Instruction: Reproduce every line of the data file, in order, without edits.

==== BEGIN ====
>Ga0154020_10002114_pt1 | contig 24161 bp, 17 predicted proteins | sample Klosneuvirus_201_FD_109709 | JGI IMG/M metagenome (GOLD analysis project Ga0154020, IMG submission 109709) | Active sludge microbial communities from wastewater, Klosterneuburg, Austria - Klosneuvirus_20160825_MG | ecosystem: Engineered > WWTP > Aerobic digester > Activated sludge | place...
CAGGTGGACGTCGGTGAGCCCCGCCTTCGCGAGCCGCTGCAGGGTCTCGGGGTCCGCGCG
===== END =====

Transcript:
>Ga0154020_10002114_pt1 | contig 24161 bp, 17 predicted proteins | sample Klosneuvirus_201_FD_109709 | JGI IMG/M metagenome (GOLD analysis project Ga0154020, IMG submission 109709) | Active sludge microbial communities from wastewater, Klosterneuburg, Austria - Klosneuvirus_20160825_MG | ecosystem: Engineered > WWTP > Aerobic digester > Activated sludge | place...
CAGGTGGACGTCGGTGAGCCCCGCCTTCGCGAGCCGCTGCAGGGTCTCGGGGTCCGCGCG